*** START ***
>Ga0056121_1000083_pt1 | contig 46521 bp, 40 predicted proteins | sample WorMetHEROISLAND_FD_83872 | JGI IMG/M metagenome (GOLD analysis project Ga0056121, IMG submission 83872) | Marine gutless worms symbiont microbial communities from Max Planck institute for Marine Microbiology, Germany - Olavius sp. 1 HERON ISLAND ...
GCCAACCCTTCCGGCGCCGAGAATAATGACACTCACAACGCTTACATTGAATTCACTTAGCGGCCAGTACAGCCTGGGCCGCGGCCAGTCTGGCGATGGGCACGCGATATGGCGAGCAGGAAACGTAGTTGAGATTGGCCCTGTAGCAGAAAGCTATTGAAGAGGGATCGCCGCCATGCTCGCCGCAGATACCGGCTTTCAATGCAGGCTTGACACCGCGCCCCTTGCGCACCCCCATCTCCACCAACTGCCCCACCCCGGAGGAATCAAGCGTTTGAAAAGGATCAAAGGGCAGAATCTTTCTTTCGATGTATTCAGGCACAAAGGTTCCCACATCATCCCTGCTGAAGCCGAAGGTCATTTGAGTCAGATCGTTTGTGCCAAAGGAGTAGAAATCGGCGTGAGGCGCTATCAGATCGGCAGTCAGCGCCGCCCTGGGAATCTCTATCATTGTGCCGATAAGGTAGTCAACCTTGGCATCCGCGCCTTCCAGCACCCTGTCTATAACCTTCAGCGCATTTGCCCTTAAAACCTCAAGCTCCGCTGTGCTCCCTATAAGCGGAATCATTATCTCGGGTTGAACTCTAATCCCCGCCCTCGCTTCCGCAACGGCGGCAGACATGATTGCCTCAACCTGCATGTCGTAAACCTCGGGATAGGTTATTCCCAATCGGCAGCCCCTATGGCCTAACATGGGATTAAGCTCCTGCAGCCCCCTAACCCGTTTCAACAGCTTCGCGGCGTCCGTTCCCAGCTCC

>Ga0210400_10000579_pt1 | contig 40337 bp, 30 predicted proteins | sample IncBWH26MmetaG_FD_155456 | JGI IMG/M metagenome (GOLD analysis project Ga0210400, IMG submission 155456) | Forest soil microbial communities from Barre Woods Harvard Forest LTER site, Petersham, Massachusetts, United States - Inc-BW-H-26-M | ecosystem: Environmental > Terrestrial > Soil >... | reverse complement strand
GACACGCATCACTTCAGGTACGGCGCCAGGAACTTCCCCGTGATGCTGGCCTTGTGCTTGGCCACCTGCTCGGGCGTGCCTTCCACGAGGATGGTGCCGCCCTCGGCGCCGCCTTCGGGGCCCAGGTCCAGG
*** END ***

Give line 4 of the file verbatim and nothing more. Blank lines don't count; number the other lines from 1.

GACACGCATCACTTCAGGTACGGCGCCAGGAACTTCCCCGTGATGCTGGCCTTGTGCTTGGCCACCTGCTCGGGCGTGCCTTCCACGAGGATGGTGCCGCCCTCGGCGCCGCCTTCGGGGCCCAGGTCCAGG